Maritime tales of the deep: Lizzie Pook introduces our best books about the sea
Author of Moonlight and the Pearler's Daughter, Lizzie Pook explores our emotional relationship to the sea, and reveals our favourite ocean-going tales about the deep.
It’s a muse for many authors and often a character in its own right, but what is it about the sea that enthralls us? An obsession for cultures both modern and ancient, the power of the shifting sea has mesmerised us for eons. Whether it's a fear of the alien deep, or a love for sailing the open ocean, stories about the sea continue to captivate writers throughout literature.
In 1886 Australia, Charles Brightwell is Bannin Bay's most prolific pearler. Diving at the bottom of the ocean for priceless mother-of-pearl shells, the job comes with significant dangers – and when he goes missing at sea, only his daughter Elizabeth suspects that something much darker lurks beneath the pearling community. Lizzie Pook's stunning debut Moonlight and the Pearler's Daughter dives into the mysterious world of deep-sea pearl diving, and here she reveals her own indescribable relationship with the sea, along with our favourite fictional tales about the deep blue.
When I think of the sea, my heart quickens in my chest. The sentiment it evokes is vague and undefinable – not quite terror, not quite awe, but something slippery tinged with melancholy.
Some of my earliest memories involve the sea: bucket-and-spade holidays with ice cream dripping onto sticky chins; battling to wield a boogie board amidst the weeds on wind-scoured beaches. In these memories, the ocean rears large as a grounding but imposing presence. One that speaks just as much to menace as it does to joy.
‘When I think of the sea, my heart quickens in my chest.’
Science suggests that we are evolutionarily drawn to water. After all, we have relied on it for hundreds of thousands of years for trade, transport and food. Not only that, but our ancestors literally came from the sea, evolving from swimming to crawling then eventually walking. The ocean is within us – a part of all our histories.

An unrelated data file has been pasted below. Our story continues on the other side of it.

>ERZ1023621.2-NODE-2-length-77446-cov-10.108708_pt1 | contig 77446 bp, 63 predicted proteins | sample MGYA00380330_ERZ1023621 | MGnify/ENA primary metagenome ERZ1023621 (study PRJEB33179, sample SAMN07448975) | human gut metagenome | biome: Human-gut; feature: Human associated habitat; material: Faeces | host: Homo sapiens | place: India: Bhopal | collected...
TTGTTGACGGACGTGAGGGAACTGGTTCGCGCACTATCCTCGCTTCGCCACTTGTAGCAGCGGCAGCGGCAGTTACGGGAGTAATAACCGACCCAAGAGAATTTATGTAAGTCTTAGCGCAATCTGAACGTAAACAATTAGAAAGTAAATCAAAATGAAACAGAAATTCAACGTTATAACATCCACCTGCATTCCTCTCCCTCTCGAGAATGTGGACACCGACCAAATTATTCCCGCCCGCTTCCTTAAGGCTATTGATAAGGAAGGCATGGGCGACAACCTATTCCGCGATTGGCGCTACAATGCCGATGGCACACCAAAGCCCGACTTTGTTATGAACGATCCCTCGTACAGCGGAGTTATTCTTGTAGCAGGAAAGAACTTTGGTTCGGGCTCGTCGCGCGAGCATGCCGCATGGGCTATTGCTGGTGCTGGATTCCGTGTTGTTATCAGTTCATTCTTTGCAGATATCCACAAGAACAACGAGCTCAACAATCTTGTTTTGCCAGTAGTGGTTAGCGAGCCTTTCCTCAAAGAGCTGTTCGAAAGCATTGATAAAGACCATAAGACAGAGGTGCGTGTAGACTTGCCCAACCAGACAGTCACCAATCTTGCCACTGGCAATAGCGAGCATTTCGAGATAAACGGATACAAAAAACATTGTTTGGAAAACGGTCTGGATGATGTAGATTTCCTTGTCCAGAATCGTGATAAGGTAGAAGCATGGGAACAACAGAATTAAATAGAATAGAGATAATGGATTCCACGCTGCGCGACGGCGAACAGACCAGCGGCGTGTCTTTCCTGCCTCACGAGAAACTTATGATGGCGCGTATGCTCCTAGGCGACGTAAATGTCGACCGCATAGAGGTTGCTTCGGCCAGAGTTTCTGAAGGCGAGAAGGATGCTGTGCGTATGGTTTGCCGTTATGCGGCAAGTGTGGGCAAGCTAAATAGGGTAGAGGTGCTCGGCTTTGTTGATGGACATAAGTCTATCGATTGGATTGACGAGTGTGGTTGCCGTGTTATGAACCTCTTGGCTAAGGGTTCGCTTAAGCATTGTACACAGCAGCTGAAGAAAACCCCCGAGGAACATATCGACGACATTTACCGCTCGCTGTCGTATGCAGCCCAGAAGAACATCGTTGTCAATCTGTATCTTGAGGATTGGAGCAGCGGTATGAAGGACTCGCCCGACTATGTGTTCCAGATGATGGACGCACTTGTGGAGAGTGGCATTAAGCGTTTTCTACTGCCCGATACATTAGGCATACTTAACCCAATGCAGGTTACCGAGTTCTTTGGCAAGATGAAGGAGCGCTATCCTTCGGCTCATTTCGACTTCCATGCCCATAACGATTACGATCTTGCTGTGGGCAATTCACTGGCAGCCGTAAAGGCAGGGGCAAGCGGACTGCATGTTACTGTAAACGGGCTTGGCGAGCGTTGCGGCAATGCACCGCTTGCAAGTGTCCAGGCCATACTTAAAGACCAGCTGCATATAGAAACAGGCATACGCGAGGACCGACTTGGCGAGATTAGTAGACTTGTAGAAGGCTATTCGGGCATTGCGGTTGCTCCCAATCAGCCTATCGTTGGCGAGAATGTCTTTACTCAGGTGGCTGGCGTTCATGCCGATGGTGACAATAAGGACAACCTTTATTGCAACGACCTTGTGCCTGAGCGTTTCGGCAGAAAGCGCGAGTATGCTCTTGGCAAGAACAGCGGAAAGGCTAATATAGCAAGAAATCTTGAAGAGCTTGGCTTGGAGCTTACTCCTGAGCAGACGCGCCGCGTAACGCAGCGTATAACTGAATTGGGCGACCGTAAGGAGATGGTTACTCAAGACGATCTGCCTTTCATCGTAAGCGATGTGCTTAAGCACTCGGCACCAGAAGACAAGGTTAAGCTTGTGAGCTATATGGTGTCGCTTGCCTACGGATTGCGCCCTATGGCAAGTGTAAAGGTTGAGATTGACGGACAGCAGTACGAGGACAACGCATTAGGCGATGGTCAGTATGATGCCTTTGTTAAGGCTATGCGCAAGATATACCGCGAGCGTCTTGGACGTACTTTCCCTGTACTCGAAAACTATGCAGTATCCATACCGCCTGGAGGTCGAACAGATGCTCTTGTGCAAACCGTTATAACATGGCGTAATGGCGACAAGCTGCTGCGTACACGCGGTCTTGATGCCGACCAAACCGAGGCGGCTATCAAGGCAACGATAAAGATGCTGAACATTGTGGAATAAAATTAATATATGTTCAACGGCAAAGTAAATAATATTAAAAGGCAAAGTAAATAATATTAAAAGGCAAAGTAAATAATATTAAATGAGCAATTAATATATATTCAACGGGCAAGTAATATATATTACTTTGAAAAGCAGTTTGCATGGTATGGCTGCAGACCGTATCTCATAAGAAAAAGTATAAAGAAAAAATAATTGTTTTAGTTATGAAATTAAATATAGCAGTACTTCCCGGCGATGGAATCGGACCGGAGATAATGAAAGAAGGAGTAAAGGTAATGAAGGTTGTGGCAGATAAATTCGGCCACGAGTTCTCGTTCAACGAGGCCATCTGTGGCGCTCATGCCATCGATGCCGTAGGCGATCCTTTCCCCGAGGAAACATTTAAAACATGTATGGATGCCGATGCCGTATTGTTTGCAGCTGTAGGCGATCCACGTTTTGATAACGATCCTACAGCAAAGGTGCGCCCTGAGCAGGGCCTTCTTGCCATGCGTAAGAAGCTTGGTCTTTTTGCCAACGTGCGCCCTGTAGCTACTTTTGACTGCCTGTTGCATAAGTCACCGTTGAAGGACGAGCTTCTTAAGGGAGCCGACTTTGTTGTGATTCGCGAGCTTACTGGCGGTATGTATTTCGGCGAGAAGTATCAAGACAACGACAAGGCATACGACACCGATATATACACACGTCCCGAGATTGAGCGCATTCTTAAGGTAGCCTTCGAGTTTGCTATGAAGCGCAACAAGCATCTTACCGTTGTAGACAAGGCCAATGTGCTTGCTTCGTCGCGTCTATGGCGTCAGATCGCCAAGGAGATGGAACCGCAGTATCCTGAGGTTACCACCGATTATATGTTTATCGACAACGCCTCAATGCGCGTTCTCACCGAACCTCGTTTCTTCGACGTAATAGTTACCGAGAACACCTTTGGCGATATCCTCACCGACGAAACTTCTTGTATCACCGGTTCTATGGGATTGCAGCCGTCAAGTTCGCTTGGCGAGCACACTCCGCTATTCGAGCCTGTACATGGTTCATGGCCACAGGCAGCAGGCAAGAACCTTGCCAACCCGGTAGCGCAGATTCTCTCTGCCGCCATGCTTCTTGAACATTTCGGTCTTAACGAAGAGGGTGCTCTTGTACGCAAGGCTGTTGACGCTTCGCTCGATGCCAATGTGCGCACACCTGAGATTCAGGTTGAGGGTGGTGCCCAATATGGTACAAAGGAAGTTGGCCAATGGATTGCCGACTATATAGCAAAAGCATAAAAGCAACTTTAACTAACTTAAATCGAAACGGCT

It is intertwined with our emotions too, something we long for at times of upheaval and anxiety – a reminder that, whatever happens in the world, we’ll still have the waves and salt and tides. The sea can make us feel small and insignificant, or it can lend us its power to help us battle through pain or grief.
Writers have long been inspired by the sea – from Jules Verne and Herman Melville, to Plath, Shakespeare and Homer. You’ll find the ocean as a wily, untameable character in many seafaring adventure stories, and it’s a setting that crosses genres, from gothic historical novels to taut contemporary thrillers.
‘Writing can be elusive and hard to grasp at, and the same goes for reading sometimes, too. But the ocean offers us something vast and magnificent to cling to. Something to inspire us and give us comfort when we need it the most.’
While researching my debut, Moonlight and the Pearler’s Daughter – a historical mystery about a young woman searching for her missing father in a lawless pearl-diving town in Western Australia – the stories I was tugged towards most were those that grabbed us and held us beneath the surface the ocean. When I first learned of the dangers of the pearling industry, I became fascinated with what it might have been like to walk the ocean floor in a heavy diver’s helmet and lead-weighted boots. I could just imagine the suffocating claustrophobia that would come when searching for glimmering mother-of-pearl shells as crocodiles, sharks and sea snakes lurked in the shadows.
Writing can be elusive and hard to grasp at, and the same goes for reading sometimes, too. But the ocean offers us something vast and magnificent to cling to. Something to inspire us and give us comfort when we need it the most.
Here’s our pick of the very best books about the sea.